All is Fair Game

May 24th, 2010 5:11 AM
Senate Passes Financial Reform Bill
The Senate on Thursday approved the most extensive overhaul of the banking system since the 1930s.

The legislation must still be reconciled with the House bill passed in December.

Measures in both bills that directly affect property transactions include:
  • Limits on the ability of mortgage lenders to penalize borrowers who pay off loans early.
  • Stated-income loans would be effectively eliminated.
  • Lenders would be required to obtain proof from borrowers that they can pay for their mortgages. Buyers would be required to provide tax returns, payroll receipts, or bank documents.
  • Lenders and brokers will be prohibited from pushing borrowers to accept loans with higher interest rates or with risky features.

Source: The New York Times, Gregg Hitt and Damian Paletta (05/20/2010)

Total Foreclosures Fall, But REOs Rise
Foreclosure marketer RealtyTrac reported today that properties in all stages of foreclosure from default notices to auctions and repossessions were down 9 percent in April compared with March. They fell 2 percent compared with April 2009. Also, default notices were down 27 percent year over year.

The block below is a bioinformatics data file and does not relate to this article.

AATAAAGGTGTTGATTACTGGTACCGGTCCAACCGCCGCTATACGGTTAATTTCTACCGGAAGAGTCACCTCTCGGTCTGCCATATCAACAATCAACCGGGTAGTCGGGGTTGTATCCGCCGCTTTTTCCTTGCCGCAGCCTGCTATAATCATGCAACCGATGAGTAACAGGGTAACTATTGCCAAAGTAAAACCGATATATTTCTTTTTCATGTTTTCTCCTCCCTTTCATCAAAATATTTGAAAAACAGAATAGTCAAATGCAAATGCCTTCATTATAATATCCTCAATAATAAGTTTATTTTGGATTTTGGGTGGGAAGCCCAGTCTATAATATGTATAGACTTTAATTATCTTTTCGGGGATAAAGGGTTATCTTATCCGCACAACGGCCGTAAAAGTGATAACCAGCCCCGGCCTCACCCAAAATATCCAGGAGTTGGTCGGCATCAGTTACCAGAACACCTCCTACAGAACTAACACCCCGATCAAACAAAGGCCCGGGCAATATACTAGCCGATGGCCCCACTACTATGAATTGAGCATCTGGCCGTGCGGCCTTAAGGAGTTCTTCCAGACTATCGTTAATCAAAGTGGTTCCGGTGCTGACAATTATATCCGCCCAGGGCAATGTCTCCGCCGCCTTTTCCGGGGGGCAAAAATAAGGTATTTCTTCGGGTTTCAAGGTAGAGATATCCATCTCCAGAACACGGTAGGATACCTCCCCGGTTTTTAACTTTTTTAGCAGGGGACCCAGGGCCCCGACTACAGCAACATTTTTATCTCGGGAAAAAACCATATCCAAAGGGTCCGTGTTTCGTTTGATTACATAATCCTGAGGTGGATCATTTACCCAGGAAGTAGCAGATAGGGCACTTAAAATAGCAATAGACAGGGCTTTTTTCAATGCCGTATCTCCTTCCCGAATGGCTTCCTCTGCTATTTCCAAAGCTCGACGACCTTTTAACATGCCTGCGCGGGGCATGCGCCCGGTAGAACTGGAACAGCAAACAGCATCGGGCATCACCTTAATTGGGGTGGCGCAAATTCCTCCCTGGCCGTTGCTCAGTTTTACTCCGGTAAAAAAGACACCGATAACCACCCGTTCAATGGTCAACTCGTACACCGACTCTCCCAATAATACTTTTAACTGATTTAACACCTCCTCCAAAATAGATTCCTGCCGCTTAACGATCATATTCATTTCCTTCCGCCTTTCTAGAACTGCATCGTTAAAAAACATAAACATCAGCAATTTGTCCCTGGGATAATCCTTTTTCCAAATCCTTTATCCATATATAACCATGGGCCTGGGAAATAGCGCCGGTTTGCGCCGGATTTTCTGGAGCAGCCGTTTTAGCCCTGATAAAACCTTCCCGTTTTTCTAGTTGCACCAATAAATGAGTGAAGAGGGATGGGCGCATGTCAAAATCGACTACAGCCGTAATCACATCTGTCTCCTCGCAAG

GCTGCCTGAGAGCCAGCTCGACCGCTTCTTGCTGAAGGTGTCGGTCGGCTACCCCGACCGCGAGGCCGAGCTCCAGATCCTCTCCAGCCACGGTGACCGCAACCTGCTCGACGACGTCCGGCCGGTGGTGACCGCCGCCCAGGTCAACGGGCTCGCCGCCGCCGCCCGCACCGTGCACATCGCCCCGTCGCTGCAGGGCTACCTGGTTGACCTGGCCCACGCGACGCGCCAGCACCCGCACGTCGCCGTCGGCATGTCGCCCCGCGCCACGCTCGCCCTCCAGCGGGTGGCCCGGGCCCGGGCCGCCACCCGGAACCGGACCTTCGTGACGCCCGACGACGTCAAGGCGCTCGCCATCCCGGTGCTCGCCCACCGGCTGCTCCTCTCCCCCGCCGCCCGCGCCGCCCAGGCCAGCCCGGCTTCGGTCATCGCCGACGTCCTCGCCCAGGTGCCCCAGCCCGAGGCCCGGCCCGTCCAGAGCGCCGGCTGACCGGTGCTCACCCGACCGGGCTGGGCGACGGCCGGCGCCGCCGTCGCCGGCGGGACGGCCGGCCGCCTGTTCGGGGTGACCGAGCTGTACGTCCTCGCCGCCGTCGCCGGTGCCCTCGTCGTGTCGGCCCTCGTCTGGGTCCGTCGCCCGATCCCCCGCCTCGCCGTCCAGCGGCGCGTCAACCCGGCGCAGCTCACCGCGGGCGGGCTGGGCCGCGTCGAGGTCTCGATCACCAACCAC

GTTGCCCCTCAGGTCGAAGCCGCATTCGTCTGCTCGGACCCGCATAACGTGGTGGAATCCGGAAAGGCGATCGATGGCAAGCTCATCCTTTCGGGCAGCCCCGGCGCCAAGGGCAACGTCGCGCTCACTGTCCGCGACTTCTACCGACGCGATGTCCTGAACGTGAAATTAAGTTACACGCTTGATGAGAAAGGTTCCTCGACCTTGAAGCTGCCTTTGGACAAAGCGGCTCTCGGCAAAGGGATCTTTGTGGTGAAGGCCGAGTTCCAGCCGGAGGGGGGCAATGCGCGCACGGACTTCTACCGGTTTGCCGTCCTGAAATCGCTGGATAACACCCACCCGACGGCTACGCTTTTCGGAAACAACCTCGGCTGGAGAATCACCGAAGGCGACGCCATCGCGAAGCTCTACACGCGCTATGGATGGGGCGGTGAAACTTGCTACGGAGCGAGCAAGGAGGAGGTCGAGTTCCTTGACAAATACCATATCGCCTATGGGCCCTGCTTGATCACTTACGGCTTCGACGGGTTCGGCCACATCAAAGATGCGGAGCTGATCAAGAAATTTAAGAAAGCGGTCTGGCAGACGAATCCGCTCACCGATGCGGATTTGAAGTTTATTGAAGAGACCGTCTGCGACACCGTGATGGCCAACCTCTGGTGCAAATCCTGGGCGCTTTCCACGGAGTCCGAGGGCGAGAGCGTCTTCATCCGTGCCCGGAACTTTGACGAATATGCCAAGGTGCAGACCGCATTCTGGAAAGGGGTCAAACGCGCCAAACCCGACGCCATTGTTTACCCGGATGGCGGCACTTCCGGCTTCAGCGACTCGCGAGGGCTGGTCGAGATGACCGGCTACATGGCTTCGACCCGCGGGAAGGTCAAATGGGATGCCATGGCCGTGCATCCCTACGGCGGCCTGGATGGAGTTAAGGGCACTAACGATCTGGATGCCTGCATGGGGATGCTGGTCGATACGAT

RealtyTrac CEO James J. Saccacio predicted that foreclosures are plateauing, but won’t drop off dramatically any time soon. He pointed out that although default notices have dropped, repossessions are at a record level, indicating that banks are working through their backlogs.

Five states account for 52 percent of the total number of foreclosures: California, Florida, Michigan, Illinois, and Nevada. The states rounding out the top 10 are Arizona, Georgia, Texas, Ohio, and Virginia.

Source: RealtyTrac (05/13/2010)

Half of Owners Think Their Home Value Is Up
The confidence of U.S. home owners in the value of their homes increased in the first quarter, online home site Zillow says based on a survey it conducted.

About 50 percent of home owners surveyed by the Web site think their home's value declined in the past year, according to’s first quarter survey of home owner confidence. In contrast, Zillow thinks that 65 percent of U.S. homes actually declined in value based on its own calculations of value.

To the extent home owners are overconfident about the value of their home, Zillow says, they could feel encouraged to put their home on the market. If a lot of them did so and their home values aren't as high as they think they are, it could have the effect of pushing down prices, says Zillow’s Chief Economist Stan Humphries.